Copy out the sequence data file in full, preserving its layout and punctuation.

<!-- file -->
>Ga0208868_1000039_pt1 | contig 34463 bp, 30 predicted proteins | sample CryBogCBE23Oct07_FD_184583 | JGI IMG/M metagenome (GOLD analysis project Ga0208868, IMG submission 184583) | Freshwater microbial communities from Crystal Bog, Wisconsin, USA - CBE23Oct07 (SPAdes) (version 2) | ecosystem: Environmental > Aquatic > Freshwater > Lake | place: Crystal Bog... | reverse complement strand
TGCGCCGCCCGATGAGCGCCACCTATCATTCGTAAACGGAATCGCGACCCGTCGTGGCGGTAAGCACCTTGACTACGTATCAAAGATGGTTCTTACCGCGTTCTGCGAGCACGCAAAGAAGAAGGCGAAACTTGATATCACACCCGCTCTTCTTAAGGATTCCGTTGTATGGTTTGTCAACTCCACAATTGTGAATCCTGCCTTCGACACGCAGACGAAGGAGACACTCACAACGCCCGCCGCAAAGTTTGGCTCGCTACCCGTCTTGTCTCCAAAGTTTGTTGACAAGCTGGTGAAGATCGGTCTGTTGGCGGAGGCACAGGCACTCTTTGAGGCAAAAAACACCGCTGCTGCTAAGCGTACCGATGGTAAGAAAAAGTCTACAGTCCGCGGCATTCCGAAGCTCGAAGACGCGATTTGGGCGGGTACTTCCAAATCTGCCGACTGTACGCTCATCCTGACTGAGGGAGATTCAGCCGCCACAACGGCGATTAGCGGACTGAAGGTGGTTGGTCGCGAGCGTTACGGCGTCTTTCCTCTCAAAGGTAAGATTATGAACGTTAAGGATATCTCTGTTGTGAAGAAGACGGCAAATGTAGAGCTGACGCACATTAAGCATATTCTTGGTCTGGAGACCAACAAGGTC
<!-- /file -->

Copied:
>Ga0208868_1000039_pt1 | contig 34463 bp, 30 predicted proteins | sample CryBogCBE23Oct07_FD_184583 | JGI IMG/M metagenome (GOLD analysis project Ga0208868, IMG submission 184583) | Freshwater microbial communities from Crystal Bog, Wisconsin, USA - CBE23Oct07 (SPAdes) (version 2) | ecosystem: Environmental > Aquatic > Freshwater > Lake | place: Crystal Bog... | reverse complement strand
TGCGCCGCCCGATGAGCGCCACCTATCATTCGTAAACGGAATCGCGACCCGTCGTGGCGGTAAGCACCTTGACTACGTATCAAAGATGGTTCTTACCGCGTTCTGCGAGCACGCAAAGAAGAAGGCGAAACTTGATATCACACCCGCTCTTCTTAAGGATTCCGTTGTATGGTTTGTCAACTCCACAATTGTGAATCCTGCCTTCGACACGCAGACGAAGGAGACACTCACAACGCCCGCCGCAAAGTTTGGCTCGCTACCCGTCTTGTCTCCAAAGTTTGTTGACAAGCTGGTGAAGATCGGTCTGTTGGCGGAGGCACAGGCACTCTTTGAGGCAAAAAACACCGCTGCTGCTAAGCGTACCGATGGTAAGAAAAAGTCTACAGTCCGCGGCATTCCGAAGCTCGAAGACGCGATTTGGGCGGGTACTTCCAAATCTGCCGACTGTACGCTCATCCTGACTGAGGGAGATTCAGCCGCCACAACGGCGATTAGCGGACTGAAGGTGGTTGGTCGCGAGCGTTACGGCGTCTTTCCTCTCAAAGGTAAGATTATGAACGTTAAGGATATCTCTGTTGTGAAGAAGACGGCAAATGTAGAGCTGACGCACATTAAGCATATTCTTGGTCTGGAGACCAACAAGGTC